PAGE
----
What To Expect When Cruising The River Moselle

The River Moselle is popular with barge holiday operators as well as being a commercial shipping channel. Its route is

Renowned as one of the most picturesque rivers the world, the Moselle stretches for a languid 340 miles from the Vosges Mountains of France to flow into the Rhine in Germany. Various sections have become extremely popular with barge holiday operators, not just for the magnificent scenery encountered along the way, but also for the many historical attractions and, of course, the wine.

The Route of the Moselle

From its elevated source at Ballon d'Alsace, the river passes through the spectacularly beautiful and historically significant French landscape of Lorraine, before forming part of the border of Luxembourg and Germany. On its path it takes in countless small towns, Alpine villages and wine-growing regions. Some of the more industrialised sections of the Moselle Valley are also used for transporting goods on large cargo ships. The river joins the Rhine at Koblenz, as its longest tributary.

Since it was made entirely navigable in 1964, the river has become a very busy waterway, encompassing 14 locks and a dedicated shipping channel. As well as barge holiday operators, the traffic comprises large numbers of private vessels and commercial and cargo ships. 

Attractions en Route

For those on a barge holiday, whatever section of the Moselle makes up the itinerary there are countless attractions to see from the water and on shore excursions. One of the most enchanting is Burg Eltz, a real-life fairytale castle set in its own lush forest. The medieval castle is immaculately preserved, having been in one family for more than 850 years. The interiors are bedecked with original tapestries, furnishings and artworks that have been curated with such attention and care they look like the centuries have simply passed them by. Set upon the peak of a huge craggy rock, Burg Eltz epitomises the concept of a fairytale castle.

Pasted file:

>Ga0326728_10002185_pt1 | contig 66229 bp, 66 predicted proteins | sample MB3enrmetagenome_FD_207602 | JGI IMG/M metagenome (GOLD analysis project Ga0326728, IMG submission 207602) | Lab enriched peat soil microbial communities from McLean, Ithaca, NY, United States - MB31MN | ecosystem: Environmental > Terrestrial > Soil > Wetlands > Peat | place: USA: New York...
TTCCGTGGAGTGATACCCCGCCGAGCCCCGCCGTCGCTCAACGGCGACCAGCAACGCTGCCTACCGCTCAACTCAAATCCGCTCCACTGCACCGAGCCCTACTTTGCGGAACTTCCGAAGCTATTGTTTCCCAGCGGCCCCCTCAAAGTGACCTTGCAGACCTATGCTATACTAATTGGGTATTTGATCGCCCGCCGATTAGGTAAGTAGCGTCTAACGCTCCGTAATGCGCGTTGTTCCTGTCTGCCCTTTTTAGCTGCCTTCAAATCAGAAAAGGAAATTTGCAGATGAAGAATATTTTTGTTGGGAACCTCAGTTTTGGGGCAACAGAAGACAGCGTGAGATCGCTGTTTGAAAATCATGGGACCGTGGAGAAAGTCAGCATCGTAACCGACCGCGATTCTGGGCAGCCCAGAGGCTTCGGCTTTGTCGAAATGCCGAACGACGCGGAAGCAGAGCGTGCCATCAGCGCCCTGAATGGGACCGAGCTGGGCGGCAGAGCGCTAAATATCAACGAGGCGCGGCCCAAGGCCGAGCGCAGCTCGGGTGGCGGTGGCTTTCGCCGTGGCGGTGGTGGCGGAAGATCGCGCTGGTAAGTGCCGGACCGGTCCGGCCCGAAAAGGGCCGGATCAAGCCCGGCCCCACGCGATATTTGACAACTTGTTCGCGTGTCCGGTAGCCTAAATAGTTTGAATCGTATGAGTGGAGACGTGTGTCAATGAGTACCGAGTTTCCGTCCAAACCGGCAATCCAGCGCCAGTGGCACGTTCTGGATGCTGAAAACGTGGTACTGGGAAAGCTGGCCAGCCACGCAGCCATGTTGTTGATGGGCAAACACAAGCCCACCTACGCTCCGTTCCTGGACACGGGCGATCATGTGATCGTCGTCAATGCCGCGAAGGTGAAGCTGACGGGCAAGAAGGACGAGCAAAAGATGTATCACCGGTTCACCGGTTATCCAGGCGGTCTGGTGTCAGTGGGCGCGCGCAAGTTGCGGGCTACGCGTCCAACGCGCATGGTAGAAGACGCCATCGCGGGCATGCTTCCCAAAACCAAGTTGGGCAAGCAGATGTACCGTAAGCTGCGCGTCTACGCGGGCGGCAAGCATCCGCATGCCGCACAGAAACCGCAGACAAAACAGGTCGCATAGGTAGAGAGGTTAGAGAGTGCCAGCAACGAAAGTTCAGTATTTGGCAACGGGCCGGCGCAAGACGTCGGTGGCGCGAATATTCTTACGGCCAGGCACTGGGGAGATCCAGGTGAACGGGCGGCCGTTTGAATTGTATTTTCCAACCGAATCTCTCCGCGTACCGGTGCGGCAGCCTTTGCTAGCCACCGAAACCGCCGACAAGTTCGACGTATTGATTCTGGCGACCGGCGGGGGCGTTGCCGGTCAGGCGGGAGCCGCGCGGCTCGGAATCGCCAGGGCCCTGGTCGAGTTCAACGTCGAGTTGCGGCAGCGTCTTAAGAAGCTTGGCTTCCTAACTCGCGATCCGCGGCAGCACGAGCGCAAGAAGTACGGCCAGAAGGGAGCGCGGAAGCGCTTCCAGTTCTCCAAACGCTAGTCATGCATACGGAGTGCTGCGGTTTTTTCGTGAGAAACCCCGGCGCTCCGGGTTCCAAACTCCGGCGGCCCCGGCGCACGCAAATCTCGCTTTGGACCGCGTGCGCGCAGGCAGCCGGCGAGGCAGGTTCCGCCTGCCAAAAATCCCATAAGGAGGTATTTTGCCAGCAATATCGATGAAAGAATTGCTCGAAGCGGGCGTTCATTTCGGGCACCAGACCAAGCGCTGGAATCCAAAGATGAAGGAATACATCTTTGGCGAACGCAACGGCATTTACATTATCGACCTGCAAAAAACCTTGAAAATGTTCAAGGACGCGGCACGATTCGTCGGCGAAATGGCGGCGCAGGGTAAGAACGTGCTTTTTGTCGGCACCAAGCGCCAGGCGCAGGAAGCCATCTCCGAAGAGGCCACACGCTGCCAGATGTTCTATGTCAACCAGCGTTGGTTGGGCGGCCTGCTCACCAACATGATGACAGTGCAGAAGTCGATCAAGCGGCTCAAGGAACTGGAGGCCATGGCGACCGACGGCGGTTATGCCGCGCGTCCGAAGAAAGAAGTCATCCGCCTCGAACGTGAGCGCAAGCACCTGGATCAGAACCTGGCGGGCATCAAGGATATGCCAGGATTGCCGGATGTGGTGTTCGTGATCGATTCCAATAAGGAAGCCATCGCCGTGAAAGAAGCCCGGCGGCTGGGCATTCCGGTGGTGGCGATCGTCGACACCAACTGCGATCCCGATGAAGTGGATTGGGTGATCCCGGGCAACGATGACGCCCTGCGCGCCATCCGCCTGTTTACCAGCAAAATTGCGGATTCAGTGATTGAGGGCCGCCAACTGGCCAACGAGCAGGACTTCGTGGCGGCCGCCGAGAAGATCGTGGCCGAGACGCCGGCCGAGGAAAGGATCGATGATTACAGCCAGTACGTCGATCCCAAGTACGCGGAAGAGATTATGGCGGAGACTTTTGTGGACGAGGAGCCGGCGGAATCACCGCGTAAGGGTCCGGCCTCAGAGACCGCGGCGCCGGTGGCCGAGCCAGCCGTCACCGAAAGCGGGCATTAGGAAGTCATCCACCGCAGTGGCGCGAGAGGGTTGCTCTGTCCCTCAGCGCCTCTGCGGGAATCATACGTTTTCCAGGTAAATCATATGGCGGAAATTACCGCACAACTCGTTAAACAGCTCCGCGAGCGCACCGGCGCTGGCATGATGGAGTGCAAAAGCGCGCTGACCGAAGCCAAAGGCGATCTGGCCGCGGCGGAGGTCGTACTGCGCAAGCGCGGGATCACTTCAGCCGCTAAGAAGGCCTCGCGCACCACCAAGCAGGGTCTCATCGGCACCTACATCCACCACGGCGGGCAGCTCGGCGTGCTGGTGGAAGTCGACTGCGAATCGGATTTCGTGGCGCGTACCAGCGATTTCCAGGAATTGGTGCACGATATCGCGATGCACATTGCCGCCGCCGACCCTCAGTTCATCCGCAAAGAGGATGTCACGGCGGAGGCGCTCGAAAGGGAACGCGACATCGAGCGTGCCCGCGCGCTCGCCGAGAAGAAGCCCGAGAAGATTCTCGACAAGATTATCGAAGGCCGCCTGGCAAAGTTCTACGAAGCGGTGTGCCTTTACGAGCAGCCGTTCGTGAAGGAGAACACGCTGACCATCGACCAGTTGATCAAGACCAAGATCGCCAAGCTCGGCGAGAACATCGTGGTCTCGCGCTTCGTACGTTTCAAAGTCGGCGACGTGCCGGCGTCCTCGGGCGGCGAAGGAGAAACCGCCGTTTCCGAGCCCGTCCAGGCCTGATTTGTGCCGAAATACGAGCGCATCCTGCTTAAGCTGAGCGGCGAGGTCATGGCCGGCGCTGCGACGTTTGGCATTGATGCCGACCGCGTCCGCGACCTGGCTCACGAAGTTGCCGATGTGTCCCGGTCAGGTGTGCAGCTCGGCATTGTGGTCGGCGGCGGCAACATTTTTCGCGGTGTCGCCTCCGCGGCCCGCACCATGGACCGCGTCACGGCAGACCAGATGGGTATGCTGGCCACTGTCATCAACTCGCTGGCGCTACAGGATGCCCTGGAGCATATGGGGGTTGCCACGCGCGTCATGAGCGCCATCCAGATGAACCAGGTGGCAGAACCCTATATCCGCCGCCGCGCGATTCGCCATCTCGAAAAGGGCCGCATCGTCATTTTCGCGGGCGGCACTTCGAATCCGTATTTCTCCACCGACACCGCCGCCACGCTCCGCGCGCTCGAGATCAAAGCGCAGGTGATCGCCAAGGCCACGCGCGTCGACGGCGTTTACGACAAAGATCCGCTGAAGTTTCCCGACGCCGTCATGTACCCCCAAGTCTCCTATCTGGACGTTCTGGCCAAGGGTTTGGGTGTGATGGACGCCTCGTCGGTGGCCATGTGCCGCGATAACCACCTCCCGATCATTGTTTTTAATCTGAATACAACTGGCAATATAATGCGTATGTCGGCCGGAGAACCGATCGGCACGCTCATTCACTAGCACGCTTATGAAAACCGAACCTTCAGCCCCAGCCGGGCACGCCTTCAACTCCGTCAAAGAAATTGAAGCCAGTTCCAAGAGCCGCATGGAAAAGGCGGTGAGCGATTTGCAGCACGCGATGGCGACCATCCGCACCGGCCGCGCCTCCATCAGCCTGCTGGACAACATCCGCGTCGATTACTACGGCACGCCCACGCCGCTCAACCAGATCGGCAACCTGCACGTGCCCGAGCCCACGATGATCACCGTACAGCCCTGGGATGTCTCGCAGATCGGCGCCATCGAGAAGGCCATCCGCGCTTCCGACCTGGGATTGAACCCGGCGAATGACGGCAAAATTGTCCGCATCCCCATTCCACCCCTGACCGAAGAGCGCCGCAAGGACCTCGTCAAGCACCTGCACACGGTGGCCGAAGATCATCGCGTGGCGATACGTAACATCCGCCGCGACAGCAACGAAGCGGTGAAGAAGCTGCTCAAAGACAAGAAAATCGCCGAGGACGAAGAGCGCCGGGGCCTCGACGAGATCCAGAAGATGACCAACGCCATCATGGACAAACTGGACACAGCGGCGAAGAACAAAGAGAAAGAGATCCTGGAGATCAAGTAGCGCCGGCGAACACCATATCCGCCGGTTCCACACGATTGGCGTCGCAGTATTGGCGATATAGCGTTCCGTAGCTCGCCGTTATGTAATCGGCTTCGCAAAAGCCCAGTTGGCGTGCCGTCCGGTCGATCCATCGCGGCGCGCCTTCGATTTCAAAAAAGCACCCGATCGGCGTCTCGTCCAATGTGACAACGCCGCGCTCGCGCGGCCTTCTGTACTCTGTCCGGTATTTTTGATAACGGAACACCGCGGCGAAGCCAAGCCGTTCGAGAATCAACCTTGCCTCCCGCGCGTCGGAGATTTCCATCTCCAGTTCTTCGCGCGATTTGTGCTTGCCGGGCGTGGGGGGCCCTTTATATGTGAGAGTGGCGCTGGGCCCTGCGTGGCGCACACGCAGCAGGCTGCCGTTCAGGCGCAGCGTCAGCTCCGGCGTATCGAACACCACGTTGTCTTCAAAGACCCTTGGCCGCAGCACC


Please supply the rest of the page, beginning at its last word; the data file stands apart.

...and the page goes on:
For those passing through Trier (close to Luxembourg), exploring the Roman ruins of the oldest city in Germany is a must. Founded in 16 BC by the infamous Augustus, Trier was a vital trade and financial hub for the Roman Empire for more than four centuries. Today one can walk around its many archaeological attractions and take in sites like the Porta Nigra, the Hauptmarkt and the city's most iconic landmark, the magnificent UNESCO-listed Trierer Dom – the oldest cathedral in Germany. The city is also famous for a very different reason as the birthplace of philosopher Karl Marx.

Fine Wine

It’s not for nothing that wine is one of the most popular themes for barge holiday itineraries in this region of Germany and Luxembourg. The Moselle Valley is renowned for some of the world's finest Rieslings, which make up around 60% of its total production. The region provides the perfect conditions for this famous grape, with records indicating that it has been grown there since 1435. The Riesling has a distinct colour and flavour that aficionados attribute to its high acidity, and it has the ability to age well up to 40 years.

For history, scenery and the opportunity to immerse yourself in one of the most acclaimed wine regions in the world, cruising along the beautiful River Moselle is invariably a most memorable and enjoyable experience for travellers of any age. 

Paul Newman is the Marketing and E-Systems Executive for European Waterways, the UK's most respected provider of all-inclusive, luxury barge holiday itineraries. Part of a team of experienced barging aficionados, Paul is first in line to endorse the perks of a slow-paced barge cruise to anyone looking for a unique holiday experience.

License: You have permission to republish this article in any format, even commerically, but you must keep all links intact. Attribution required. Republishing formats.


Comments



Most Read



Using this website means you accept our Terms and Privacy Policy. Content published by users is licensed under their selected license.

Please be vigilant when exploring external websites linked from the articles/ads/profiles on this website.

© otherarticles™ 2017 | Site images and design © to Otherarticles (OA).